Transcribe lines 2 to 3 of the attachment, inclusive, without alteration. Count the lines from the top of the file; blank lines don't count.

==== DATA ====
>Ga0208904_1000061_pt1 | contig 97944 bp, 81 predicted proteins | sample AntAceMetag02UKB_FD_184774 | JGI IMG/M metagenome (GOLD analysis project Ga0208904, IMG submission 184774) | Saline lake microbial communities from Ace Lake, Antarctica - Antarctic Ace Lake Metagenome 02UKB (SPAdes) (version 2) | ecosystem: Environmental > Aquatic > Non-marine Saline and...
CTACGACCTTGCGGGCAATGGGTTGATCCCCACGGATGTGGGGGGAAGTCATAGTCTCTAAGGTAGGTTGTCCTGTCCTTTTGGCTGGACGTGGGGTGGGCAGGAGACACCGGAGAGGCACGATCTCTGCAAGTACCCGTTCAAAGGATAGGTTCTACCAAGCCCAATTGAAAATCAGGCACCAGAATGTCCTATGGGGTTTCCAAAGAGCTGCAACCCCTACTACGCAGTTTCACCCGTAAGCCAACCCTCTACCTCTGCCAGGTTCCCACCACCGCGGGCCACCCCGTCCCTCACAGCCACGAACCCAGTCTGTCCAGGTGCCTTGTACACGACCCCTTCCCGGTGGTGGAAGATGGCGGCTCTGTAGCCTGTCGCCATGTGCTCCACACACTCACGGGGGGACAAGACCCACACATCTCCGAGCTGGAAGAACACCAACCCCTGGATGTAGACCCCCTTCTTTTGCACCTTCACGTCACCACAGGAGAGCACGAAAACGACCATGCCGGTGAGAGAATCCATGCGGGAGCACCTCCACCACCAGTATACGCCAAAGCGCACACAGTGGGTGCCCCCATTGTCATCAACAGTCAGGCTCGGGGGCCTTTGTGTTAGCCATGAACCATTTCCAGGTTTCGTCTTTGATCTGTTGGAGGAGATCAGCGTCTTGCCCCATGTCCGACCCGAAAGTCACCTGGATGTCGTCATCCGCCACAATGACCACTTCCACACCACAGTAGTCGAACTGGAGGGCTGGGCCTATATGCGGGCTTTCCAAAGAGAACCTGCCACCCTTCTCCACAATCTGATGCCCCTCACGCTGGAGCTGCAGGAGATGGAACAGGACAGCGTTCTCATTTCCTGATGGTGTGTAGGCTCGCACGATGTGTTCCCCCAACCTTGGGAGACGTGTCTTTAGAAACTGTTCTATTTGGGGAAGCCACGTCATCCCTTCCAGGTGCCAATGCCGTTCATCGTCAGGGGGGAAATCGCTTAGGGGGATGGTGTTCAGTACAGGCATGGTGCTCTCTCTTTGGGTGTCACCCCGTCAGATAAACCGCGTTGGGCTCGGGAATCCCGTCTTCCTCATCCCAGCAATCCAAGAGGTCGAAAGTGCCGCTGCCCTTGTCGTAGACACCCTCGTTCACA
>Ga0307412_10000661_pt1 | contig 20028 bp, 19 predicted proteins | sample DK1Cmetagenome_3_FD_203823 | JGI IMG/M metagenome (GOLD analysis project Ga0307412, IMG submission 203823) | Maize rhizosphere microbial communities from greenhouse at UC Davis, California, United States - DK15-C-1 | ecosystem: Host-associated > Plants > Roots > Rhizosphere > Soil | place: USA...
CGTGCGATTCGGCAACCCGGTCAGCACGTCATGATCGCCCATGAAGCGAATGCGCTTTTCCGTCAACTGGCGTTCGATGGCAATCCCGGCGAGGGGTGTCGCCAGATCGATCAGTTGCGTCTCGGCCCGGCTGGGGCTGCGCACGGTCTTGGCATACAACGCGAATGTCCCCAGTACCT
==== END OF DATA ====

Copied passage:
CTACGACCTTGCGGGCAATGGGTTGATCCCCACGGATGTGGGGGGAAGTCATAGTCTCTAAGGTAGGTTGTCCTGTCCTTTTGGCTGGACGTGGGGTGGGCAGGAGACACCGGAGAGGCACGATCTCTGCAAGTACCCGTTCAAAGGATAGGTTCTACCAAGCCCAATTGAAAATCAGGCACCAGAATGTCCTATGGGGTTTCCAAAGAGCTGCAACCCCTACTACGCAGTTTCACCCGTAAGCCAACCCTCTACCTCTGCCAGGTTCCCACCACCGCGGGCCACCCCGTCCCTCACAGCCACGAACCCAGTCTGTCCAGGTGCCTTGTACACGACCCCTTCCCGGTGGTGGAAGATGGCGGCTCTGTAGCCTGTCGCCATGTGCTCCACACACTCACGGGGGGACAAGACCCACACATCTCCGAGCTGGAAGAACACCAACCCCTGGATGTAGACCCCCTTCTTTTGCACCTTCACGTCACCACAGGAGAGCACGAAAACGACCATGCCGGTGAGAGAATCCATGCGGGAGCACCTCCACCACCAGTATACGCCAAAGCGCACACAGTGGGTGCCCCCATTGTCATCAACAGTCAGGCTCGGGGGCCTTTGTGTTAGCCATGAACCATTTCCAGGTTTCGTCTTTGATCTGTTGGAGGAGATCAGCGTCTTGCCCCATGTCCGACCCGAAAGTCACCTGGATGTCGTCATCCGCCACAATGACCACTTCCACACCACAGTAGTCGAACTGGAGGGCTGGGCCTATATGCGGGCTTTCCAAAGAGAACCTGCCACCCTTCTCCACAATCTGATGCCCCTCACGCTGGAGCTGCAGGAGATGGAACAGGACAGCGTTCTCATTTCCTGATGGTGTGTAGGCTCGCACGATGTGTTCCCCCAACCTTGGGAGACGTGTCTTTAGAAACTGTTCTATTTGGGGAAGCCACGTCATCCCTTCCAGGTGCCAATGCCGTTCATCGTCAGGGGGGAAATCGCTTAGGGGGATGGTGTTCAGTACAGGCATGGTGCTCTCTCTTTGGGTGTCACCCCGTCAGATAAACCGCGTTGGGCTCGGGAATCCCGTCTTCCTCATCCCAGCAATCCAAGAGGTCGAAAGTGCCGCTGCCCTTGTCGTAGACACCCTCGTTCACA
>Ga0307412_10000661_pt1 | contig 20028 bp, 19 predicted proteins | sample DK1Cmetagenome_3_FD_203823 | JGI IMG/M metagenome (GOLD analysis project Ga0307412, IMG submission 203823) | Maize rhizosphere microbial communities from greenhouse at UC Davis, California, United States - DK15-C-1 | ecosystem: Host-associated > Plants > Roots > Rhizosphere > Soil | place: USA...